The Availability Heuristic and Internalized Racism
First, a brief apology to my small audience: I don’t think one can really call a blogging hiatus after two articles. I passed my qualifying exams this June, and it’s taken three months of Netflix and Steam to rehabilitate me. I should now be back to a regular posting schedule.
Today I want to start with a brief explanation of the Availability Heuristic. Discovered in 1973 by Daniel Kahneman and Amos Tversky (the psychologists who fathered behavioral economics), the Availability Heuristic is a mental shortcut we use to make probability judgments about uncertain events. Put succinctly, we use the ease with which we can recall examples of an event as a proxy for its actual likelihood. This doesn’t often work in our favor: it leads us to rely heavily on anecdotes in the face of statistical ignorance, and the way in which we receive anecdotes is itself heavily biased.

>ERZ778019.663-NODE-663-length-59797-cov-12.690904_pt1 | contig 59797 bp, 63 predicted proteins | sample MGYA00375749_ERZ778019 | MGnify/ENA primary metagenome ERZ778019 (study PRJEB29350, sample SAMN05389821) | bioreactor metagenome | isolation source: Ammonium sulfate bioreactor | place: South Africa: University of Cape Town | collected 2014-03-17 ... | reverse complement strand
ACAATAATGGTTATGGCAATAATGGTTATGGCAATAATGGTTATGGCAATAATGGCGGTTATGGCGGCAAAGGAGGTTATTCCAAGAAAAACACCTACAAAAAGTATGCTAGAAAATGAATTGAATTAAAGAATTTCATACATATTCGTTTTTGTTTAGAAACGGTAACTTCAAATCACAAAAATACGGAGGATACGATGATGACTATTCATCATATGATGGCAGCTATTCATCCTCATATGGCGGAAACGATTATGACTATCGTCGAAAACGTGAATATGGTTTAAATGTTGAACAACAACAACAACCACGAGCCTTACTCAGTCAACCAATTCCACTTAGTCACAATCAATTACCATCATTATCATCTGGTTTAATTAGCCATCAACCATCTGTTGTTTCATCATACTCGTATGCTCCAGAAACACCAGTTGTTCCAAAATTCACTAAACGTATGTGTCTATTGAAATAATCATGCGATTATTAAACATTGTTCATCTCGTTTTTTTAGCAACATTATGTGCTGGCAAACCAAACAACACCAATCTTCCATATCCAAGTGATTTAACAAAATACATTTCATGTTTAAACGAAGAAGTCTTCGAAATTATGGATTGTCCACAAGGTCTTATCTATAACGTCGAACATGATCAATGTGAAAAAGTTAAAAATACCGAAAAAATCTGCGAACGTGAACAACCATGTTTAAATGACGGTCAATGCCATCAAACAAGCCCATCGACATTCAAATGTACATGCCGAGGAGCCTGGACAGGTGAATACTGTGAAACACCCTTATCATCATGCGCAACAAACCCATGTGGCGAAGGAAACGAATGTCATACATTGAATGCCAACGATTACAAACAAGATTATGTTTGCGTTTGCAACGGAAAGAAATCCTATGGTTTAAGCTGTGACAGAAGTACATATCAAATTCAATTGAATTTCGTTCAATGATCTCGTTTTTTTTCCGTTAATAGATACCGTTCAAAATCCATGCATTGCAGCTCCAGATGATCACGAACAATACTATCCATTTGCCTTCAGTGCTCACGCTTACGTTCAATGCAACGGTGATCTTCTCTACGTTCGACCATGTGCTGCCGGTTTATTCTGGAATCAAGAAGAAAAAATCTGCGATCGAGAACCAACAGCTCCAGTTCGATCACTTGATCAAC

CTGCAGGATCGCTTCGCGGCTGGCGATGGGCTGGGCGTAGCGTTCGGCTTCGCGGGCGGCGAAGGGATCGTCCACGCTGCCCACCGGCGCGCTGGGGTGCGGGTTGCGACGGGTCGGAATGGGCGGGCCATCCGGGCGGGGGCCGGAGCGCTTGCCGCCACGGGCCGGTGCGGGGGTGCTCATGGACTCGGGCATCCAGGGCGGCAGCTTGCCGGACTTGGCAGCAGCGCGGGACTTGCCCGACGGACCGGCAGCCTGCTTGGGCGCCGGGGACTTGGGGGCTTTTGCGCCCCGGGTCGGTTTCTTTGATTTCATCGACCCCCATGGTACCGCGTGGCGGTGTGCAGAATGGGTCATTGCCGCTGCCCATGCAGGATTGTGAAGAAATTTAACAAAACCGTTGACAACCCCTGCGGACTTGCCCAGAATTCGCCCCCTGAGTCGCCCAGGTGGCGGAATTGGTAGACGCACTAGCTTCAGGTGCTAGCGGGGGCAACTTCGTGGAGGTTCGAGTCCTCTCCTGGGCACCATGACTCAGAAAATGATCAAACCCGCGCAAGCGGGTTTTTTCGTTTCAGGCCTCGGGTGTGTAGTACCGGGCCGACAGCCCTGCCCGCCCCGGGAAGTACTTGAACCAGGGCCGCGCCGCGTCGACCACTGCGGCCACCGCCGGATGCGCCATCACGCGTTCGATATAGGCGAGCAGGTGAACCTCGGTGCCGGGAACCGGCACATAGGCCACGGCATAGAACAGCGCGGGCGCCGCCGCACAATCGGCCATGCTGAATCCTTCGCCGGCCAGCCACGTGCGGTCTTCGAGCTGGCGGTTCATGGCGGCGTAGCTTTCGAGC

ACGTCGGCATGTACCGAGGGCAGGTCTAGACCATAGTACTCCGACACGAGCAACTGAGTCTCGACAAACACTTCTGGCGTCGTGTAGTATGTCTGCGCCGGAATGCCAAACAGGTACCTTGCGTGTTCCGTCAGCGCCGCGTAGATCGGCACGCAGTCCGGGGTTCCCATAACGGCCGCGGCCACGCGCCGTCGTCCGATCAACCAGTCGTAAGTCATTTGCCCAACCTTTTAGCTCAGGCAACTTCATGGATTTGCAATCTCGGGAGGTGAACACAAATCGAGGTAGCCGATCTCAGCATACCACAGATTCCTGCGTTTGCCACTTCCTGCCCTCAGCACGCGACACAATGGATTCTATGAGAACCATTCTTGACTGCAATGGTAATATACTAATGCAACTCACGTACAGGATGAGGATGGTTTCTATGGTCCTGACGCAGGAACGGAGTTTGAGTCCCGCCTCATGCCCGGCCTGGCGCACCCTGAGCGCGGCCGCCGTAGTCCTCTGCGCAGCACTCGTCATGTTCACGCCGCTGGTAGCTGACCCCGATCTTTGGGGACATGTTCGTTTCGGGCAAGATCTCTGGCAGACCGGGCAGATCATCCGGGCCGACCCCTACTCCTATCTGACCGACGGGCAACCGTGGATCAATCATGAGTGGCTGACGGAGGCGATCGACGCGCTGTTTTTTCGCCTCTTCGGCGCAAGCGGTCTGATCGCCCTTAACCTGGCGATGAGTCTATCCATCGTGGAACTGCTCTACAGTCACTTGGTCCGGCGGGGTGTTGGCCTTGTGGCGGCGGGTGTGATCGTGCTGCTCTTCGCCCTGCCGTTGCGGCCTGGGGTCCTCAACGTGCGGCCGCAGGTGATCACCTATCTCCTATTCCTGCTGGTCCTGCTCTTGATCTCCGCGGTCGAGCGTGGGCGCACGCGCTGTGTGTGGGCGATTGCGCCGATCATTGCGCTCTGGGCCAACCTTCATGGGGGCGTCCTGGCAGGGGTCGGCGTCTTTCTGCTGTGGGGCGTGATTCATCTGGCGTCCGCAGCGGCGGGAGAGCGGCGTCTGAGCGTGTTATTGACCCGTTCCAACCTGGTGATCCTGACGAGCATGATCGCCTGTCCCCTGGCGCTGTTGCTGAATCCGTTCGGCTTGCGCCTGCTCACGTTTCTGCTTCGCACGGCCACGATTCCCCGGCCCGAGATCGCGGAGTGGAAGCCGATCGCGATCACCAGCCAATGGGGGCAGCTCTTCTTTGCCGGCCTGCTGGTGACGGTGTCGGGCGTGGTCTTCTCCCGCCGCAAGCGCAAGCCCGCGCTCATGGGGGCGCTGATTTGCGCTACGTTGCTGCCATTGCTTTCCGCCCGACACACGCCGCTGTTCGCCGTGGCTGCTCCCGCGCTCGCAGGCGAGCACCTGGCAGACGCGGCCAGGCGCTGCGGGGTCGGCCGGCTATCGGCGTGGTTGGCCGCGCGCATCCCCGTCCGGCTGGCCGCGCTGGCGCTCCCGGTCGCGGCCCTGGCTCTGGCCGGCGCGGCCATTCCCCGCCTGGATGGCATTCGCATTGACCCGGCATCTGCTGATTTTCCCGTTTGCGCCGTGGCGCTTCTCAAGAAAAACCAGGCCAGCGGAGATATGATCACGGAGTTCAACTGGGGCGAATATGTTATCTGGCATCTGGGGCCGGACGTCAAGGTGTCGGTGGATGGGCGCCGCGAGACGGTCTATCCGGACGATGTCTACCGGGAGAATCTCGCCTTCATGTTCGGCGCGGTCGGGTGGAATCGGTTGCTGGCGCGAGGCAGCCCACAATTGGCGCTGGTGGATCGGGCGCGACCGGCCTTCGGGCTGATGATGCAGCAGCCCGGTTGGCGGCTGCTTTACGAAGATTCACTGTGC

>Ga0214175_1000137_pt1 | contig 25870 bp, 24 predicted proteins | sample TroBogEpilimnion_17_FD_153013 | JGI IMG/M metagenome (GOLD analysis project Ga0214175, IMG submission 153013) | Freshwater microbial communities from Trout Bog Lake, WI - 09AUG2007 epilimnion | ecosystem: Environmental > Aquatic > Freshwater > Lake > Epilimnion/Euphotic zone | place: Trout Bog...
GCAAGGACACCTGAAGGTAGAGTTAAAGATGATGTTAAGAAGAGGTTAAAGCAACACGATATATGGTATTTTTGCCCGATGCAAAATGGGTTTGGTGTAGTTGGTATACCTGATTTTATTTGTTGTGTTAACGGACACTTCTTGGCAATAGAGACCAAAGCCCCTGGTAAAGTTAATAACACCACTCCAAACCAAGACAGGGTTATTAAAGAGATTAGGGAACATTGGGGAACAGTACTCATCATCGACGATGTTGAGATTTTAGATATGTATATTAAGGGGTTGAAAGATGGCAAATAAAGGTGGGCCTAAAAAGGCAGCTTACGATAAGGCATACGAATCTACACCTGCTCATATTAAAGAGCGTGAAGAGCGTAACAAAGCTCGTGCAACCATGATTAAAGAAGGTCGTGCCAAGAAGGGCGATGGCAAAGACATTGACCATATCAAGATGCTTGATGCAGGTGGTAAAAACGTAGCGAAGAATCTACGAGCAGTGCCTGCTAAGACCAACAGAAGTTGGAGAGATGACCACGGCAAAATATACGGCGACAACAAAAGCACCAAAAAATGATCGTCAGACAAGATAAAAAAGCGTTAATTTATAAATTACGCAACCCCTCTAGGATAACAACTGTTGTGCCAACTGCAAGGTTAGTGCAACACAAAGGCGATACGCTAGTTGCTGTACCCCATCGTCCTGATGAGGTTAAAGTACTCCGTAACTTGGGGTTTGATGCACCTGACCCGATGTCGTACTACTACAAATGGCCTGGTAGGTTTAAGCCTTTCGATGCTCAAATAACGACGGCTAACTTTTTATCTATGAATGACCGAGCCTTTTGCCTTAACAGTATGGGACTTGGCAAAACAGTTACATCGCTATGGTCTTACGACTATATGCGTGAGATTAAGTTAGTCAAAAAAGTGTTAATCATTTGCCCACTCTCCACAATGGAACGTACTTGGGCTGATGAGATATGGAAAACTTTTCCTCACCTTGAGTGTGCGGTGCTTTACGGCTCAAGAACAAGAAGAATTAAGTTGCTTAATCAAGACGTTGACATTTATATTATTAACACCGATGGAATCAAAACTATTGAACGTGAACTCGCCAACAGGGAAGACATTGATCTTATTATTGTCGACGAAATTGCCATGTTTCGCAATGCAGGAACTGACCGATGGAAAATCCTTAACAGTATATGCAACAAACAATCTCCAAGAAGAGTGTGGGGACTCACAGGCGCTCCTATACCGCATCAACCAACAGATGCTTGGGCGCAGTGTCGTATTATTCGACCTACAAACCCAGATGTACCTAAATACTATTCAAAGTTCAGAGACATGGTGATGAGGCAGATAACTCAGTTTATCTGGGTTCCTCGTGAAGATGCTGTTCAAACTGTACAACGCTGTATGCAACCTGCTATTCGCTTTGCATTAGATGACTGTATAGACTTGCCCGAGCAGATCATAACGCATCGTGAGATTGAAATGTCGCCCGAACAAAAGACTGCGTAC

The Availability Heuristic is one of the major channels through which we internalize racism from society at large and especially from the media. We are bombarded with images of the violent Black criminal — it is practically a meme for televised news — and we incorporate these examples into our probability judgments. Even though Black-on-White crime is rare, its selective over-reporting leads us to over-estimate its dangers; this in turn colors our interactions with Black people (especially men).
One product of my first post was a number of death rates per 100,000 from interracial murder in 2009. To demonstrate just how skewed media coverage and our resulting perceptions are, I combined the death rate of non-Hispanic Whites from murder by Blacks (0.0806) with a list of other death rates for non-Hispanic Whites for 2009 from the CDC. The other death rates can be found here, in table 15 of “Deaths: Final Data for 2009.” My combined list, sorted by frequency, follows.
I think this speaks for itself.